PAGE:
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Carbon removal is the process by which humans actively and intentionally remove carbon dioxide (CO2) from the atmosphere and store it in longer-lived reservoirs.

Lithium-ion Battery Technology

With the adoption of electric vehicles (EVs) globally, energy storage systems such as batteries are essential for both hybrid EVs and plug-in hybrid EVs. Lithium-ion batteries are the most commonly used batteries in this technology and 

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Why do we need lithium-ion batteries? And how do they work?

Emissions across all types of transportation (only the use of the vehicles) accounted for 27% of emissions in the United States and 24% of worldwide emissions in 2020. The kind of energy required to power an electric vehicle to run for hundreds of miles and charge quickly and conveniently enough, requires hundreds of battery cells in one battery pack that goes into an EV. The beginning of these batteries lay in cobalt batteries like we use in a number of devices but they turned out to be too expensive and cobalt in limited supply. So the industry needed to solve for cheaper solutions, limited supply of raw materials and energy density for range of car operation. This gave rise to the modern battery packs and lithium-ion batteries as we understand them today.


What does a battery cell look like?


What are the major kinds of lithium-ion batteries used in EVs?

Most technologies today use lithium-ion chemistries. The most commonly used lithium-ion chemistries are NMC (lithium nickel manganese cobalt oxide) and LFP (lithium iron phosphate). The decision of the material for the cathode is most important because it determines the energy density and is perhaps the most expensive component.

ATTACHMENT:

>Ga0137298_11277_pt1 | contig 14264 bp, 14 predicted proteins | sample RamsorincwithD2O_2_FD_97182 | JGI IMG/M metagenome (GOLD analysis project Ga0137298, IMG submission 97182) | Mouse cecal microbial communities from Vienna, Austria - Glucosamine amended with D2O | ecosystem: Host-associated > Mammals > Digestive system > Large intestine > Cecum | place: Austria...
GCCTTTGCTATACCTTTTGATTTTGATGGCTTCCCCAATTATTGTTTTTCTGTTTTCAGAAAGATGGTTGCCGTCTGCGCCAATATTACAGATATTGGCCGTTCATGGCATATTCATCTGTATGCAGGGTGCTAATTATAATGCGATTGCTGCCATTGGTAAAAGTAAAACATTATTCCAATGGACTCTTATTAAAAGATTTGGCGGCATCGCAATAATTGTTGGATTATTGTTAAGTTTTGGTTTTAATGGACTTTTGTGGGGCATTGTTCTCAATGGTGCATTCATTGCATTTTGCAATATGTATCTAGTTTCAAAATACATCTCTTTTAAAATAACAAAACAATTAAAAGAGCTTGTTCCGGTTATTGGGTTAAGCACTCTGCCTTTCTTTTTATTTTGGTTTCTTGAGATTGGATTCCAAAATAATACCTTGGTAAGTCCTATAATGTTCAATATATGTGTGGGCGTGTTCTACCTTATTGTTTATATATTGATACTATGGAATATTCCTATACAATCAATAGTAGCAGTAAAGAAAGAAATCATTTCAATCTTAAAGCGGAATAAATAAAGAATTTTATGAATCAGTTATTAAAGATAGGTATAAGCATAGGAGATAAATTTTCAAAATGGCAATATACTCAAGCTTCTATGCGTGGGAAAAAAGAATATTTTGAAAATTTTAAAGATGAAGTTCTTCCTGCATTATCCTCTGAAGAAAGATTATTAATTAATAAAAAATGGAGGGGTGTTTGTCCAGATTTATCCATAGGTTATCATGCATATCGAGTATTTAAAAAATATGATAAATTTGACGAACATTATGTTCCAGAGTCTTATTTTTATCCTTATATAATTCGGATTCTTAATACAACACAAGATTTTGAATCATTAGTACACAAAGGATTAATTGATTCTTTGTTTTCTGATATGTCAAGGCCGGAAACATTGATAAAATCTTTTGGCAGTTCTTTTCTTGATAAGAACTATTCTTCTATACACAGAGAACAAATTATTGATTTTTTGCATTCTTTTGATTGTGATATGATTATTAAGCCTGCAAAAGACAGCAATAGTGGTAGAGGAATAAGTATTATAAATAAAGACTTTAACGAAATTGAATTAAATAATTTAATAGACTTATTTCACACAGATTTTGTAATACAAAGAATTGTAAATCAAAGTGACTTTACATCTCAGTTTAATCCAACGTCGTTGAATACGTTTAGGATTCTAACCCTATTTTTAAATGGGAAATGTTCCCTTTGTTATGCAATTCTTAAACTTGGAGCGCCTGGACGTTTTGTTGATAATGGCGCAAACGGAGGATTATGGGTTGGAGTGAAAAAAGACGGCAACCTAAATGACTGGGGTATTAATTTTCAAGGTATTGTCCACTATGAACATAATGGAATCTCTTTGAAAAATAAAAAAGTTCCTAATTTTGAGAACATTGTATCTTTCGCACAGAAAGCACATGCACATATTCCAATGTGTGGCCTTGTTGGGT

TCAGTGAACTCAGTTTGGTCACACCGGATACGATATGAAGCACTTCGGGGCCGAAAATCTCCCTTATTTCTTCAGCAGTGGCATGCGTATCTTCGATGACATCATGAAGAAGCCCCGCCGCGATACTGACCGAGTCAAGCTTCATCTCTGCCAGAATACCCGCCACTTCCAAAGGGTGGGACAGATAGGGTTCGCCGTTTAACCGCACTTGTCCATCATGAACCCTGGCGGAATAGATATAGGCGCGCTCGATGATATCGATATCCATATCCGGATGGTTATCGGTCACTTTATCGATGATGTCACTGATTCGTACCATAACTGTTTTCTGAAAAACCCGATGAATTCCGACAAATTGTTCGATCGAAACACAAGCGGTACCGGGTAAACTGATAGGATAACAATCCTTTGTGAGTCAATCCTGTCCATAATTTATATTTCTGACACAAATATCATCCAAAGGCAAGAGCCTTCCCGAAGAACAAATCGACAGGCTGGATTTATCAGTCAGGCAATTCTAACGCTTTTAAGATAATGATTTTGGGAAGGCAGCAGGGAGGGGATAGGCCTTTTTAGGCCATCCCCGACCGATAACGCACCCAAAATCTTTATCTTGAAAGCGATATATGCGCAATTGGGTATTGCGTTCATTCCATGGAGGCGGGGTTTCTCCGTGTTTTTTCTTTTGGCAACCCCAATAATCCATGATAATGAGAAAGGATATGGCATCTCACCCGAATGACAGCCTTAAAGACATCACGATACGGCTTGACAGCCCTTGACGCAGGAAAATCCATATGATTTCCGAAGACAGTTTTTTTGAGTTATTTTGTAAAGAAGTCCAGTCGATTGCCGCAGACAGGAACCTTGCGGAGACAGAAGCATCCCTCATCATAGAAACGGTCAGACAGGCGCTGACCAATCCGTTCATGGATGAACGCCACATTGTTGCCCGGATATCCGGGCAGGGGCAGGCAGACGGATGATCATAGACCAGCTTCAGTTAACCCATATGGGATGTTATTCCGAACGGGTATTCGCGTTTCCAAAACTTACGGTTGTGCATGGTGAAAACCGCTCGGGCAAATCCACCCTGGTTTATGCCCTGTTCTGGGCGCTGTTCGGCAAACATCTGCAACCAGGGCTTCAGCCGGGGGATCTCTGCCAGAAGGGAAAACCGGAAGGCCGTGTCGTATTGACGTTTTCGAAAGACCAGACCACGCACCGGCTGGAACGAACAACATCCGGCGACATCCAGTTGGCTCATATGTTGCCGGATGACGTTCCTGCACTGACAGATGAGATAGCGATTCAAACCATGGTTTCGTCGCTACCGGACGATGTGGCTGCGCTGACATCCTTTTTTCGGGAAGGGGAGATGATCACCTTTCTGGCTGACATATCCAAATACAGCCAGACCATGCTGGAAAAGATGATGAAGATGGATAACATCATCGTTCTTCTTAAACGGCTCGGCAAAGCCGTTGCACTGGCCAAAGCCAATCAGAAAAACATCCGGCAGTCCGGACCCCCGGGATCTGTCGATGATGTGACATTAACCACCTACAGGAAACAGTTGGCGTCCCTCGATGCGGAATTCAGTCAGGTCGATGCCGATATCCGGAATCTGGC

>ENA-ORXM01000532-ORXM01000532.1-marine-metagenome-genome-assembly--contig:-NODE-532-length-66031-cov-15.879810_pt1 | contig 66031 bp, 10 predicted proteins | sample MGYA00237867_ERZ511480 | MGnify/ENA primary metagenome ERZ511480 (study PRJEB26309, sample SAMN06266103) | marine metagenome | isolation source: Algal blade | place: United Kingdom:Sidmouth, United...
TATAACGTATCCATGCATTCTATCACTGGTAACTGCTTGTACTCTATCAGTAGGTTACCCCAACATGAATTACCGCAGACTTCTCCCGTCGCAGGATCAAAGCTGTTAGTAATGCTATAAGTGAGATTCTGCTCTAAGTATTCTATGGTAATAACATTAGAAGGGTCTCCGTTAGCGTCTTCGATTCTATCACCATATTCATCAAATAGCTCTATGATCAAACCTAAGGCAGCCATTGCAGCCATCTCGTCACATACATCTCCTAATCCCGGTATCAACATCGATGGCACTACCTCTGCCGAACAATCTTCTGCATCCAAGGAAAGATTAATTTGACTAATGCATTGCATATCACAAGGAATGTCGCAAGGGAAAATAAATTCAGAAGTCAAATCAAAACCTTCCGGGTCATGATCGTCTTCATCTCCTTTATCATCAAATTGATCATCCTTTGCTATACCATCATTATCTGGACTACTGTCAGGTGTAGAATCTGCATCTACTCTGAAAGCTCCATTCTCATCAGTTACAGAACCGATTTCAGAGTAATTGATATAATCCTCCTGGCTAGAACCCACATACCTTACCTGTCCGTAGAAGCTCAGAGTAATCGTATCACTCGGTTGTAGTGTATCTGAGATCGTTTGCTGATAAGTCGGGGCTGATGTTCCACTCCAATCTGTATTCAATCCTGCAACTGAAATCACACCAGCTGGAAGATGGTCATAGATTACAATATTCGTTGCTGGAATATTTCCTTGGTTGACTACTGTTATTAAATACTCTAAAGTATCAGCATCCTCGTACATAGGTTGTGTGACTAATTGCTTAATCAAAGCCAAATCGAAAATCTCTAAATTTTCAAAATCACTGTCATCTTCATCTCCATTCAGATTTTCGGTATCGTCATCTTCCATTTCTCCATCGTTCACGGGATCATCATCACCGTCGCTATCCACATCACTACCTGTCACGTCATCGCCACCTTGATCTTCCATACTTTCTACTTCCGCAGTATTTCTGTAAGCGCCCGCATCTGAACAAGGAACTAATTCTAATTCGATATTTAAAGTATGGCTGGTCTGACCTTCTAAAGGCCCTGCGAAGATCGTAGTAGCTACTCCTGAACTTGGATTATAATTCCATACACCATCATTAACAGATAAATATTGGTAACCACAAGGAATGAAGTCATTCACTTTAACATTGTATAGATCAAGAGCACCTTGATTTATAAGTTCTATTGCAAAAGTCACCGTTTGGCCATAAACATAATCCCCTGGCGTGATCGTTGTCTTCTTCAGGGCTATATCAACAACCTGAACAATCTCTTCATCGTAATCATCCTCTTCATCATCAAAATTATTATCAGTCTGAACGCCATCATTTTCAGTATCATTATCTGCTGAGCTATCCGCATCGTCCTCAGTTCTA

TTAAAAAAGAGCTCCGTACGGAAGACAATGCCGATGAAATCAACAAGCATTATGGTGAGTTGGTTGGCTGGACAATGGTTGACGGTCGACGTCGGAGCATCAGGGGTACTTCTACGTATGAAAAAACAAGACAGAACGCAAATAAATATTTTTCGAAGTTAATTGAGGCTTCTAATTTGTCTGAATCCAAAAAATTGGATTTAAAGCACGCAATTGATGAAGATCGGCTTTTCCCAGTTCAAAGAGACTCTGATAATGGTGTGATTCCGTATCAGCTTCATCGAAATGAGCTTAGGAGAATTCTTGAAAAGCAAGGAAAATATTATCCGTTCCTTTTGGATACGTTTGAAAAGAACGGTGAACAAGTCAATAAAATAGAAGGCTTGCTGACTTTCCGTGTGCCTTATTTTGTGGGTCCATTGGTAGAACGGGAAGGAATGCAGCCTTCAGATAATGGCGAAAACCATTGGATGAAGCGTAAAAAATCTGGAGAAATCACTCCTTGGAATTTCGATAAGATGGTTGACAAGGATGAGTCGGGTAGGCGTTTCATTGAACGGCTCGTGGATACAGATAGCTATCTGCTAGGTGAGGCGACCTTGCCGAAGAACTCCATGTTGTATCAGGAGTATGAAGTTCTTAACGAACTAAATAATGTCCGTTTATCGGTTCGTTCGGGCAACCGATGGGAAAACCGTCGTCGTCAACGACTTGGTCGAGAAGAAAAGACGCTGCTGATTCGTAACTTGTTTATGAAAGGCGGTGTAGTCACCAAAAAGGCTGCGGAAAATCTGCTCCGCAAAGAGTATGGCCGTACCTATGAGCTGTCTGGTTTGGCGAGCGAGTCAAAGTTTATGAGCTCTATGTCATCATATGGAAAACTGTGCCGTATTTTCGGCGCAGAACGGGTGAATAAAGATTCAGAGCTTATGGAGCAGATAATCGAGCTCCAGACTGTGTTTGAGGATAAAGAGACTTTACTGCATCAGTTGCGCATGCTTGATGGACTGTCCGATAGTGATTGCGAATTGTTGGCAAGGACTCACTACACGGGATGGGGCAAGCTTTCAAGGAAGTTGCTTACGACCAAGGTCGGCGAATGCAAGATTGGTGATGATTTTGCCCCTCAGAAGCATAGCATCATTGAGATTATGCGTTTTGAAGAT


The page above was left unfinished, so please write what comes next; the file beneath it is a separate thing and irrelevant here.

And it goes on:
Watch to learn more about carbon removal, its implications as a climate change mitigation strategy, and the various carbon removal options, from WRI.

Here are some useful resources to learn more about carbon removal:

Learn about the research and initiatives occurring at Yale's Carbon Containment Lab:

Explore the Carbon Dioxide Removal Primer, written and curated by many of the academics and non-profits working most closely on carbon removal:

Read a comprehensive report on negative emissions technologies from the National Academies of Sciences, Engineering, and Medicine:

Read The Economist's breakdown of carbon removal and what needs to be done:

Explore WRI's resources on carbon removal (and watch their video above!):

Read The Royal Society's report on processes and methods for carbon removal:


[1] National Academies of Science, 2019, Negative Emissions Technologies and Reliable Sequestration: A Research Agenda

[2] AVOID 2 model cited in OECD, 2018, Innovation for the Low Carbon Economy 

[3] National Academy of Sciences, 2019, Negative Emissions Technologies and Reliable Sequestration: A Research Agenda.

[a] Caldecott, B., Lomax, G., & Workman, M. (2015). Stranded carbon assets and negative emissions technologies.


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